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Literate environment analysis presentation
 

Literate environment analysis presentation

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    Literate environment analysis presentation Literate environment analysis presentation Presentation Transcript

    • Creating a Literate Environment By: Lisette Vargas Walden University Dr. Bernice GregoryEDUC6706-3: The Beginning Reader PreK-3rd
    • Getting to Know Your Literacy Learners (P-3)O In creating a literate environment there are three perspectives to keep in mind: interactive, critical, and responsive.O A better purpose for literacy education today would be to look at implementing instruction with fidelity to making students better, “ readers, writers, thinkers, and speakers,” not teaching specific program or text with fidelity(Laureate Education, Inc., 2010).O As a professional teacher, or as I tell my children-a professional learner, collaboration between families, colleagues, administration and our community in order to make sure that my students achieve the highest literacy potential (National Association for the Education of Young Children, 1998).O The more you know about your students, the better you will be able to connect them with texts that can have a profound impact upon them (Laureate Education, 2010b).O Everyone has experiences that helped shape how they perceive themselves as literate beings (Laureate Education, 2010a). CREATE A SENSE OF ERGENCY FOR LEARNING AND READING!!
    • Getting to Know Your Literacy Learners (P-3)O Through non-cognitive assessments, teachers can learn about a student’s motivations, self-concept, interests, and attitudes (Afflerbach, 2007). O• Some Non-cognitive assessments include: • Interest Surveys • Elementary Reading Attitude Surveys or ERAS (McKenna & Kear, 1990). • Multiple Intelligence Survey • Interest Games • “Me Stew” (Laureate Education, 2010b). • Student interviews and conferences • Teacher Observations • Literacy Autobiographies
    • Getting to Know Your Literacy Learners (P-3)O Cognitive assessments focus on the skills and strategies used by a student as they develop as a reader (Afflerbach, 2007).O Some Cognitive assessments include:• Reading inventories• Developmental Reading Assessments (DRA)• NWEA• Dynamic Indicators of Basic Early Literary Skills tests (DIBLES) or AIMS Web• Running Records• Checklists
    • Selecting TextsFrom printed books to digital media, today’s texts come in a variety offorms, all of which should reside in the literacy classroom (LaureateEducation, 2010c). The Literary Matrix Linguistic Texts (word orientated) O The matrix is intended to help educators ensure that they have a balance among the texts they use in the classroom (Laureate Education, 2010c). Informational Texts O As an instructional decision maker, the matrix helps you to Narrative Texts see the landscape of texts that you are using in the classroom … It gives you a “big picture” that is often times missed and helps keep goals ever-present in your mind (Laureate Education, 2010c). Semiotic Texts (picture orientated)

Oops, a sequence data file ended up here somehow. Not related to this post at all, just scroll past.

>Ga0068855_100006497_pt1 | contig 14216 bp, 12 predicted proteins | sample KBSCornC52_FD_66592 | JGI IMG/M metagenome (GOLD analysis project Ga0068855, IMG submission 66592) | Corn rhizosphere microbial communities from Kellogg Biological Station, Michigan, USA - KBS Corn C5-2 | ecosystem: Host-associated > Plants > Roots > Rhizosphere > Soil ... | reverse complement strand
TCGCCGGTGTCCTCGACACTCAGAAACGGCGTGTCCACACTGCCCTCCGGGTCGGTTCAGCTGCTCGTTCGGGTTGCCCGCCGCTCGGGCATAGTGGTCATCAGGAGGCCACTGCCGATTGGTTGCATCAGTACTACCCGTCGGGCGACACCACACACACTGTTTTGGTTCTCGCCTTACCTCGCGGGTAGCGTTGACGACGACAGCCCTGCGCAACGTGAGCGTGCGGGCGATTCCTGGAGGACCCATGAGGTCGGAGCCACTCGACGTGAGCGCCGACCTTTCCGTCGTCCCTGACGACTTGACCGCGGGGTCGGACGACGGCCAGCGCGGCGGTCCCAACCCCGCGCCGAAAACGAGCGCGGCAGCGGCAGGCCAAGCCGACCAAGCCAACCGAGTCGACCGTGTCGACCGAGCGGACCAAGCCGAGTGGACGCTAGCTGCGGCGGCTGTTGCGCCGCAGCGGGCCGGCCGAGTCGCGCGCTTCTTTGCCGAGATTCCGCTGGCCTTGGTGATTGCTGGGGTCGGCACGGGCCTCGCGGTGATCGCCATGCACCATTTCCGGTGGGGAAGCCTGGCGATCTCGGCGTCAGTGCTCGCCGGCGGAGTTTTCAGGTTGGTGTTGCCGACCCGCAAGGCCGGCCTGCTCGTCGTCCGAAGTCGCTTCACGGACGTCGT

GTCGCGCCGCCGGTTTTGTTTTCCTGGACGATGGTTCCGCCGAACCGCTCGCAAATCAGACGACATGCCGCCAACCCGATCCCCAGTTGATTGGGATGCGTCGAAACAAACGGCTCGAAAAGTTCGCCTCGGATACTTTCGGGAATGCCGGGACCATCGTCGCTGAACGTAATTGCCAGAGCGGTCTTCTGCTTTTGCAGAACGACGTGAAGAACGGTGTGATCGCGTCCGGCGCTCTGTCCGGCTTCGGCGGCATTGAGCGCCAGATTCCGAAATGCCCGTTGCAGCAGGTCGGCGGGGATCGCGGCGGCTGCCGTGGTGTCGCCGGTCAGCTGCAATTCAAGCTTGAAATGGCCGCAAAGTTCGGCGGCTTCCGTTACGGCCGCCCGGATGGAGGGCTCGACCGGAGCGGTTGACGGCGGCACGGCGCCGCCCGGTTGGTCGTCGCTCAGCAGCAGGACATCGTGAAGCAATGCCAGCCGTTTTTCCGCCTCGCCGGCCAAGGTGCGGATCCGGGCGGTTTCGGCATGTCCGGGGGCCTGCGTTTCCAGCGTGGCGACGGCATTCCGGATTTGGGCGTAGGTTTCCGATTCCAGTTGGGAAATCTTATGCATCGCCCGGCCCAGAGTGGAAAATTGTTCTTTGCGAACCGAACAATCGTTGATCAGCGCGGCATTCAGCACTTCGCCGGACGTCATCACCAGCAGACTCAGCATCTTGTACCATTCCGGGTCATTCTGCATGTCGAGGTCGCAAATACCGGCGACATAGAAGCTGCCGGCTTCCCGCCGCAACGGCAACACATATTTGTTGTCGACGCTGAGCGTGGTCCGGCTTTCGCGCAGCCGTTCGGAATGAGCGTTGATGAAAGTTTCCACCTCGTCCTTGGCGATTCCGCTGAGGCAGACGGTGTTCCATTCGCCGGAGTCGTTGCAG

• Literacy Lesson: Interactive PerspectiveO The primary goal of the Interactive Perspective is to teach children how to be literate learners who can independently navigate through the textual world (Laureate Education, 2010d).O When approaching literacy instruction from the Interactive Perspective, teachers are to help students become strategic processors (Laureate Education, 2010d).O Strategic processing should be threaded through all Five Pillars: phonemic awareness, phonics, vocabulary, fluency, and comprehension (Laureate Education, 2010d).
    • Feedback• What insights did you gain about literacy and literacy instruction from viewing this presentation?• How might the information presented change your literacy practices and/or your literacy interactions with students?• In what ways can I support you in the literacy development of your students or children? How might you support me in my work with students or your children?• What questions do you have?
    • ReferencesO Afflerbach, P. (2007). Understanding and using reading assessment. Newark, DE: International Reading Association, Inc.O Castek, J., Bevans-Mangelson, J., & Goldstone, B. (2006). Reading adventures online: Five ways to introduce the new literacies of the Internet through childrens literature. Reading Teacher, 59(7), 714-728. doi:10.1598/RT.59.7.12O Laureate Education, Inc. (Executive Producer). (2010b). Getting To Know Your Students. [Webcast]. The Beginning Reader, PreK-3. Baltimore: AuthorO Laureate Education, Inc. (Executive Producer). (2010a). Literacy Autobiographies. [Webcast]. The Beginning Reader, PreK-3. Baltimore: Author.O Laureate Education, Inc. (Executive Producer). (2010c). Analyzing and selecting texts. [Webcast]. The Beginning Reader, PreK-3. Baltimore: Author.O Laureate Education, Inc. (Executive Producer). (2010d). Strategic Processing. [Webcast]. The Beginning Reader, PreK-3. Baltimore: Author.O Laureate Education Inc., (Executive Producer). (2010e). Critical Perspective {Webcast}. The beginning reader, PreK-3. Baltimore, MD: Author.O Laureate Education Inc., (Executive Producer). (2010f). Response Perspective {Webcast}. The beginning reader, PreK-3. Baltimore, MD: Author.O Tompkins, G. (2010). Literacy for the 21st century: A balanced approach. Boston, MA: Pearson Custom Publishing.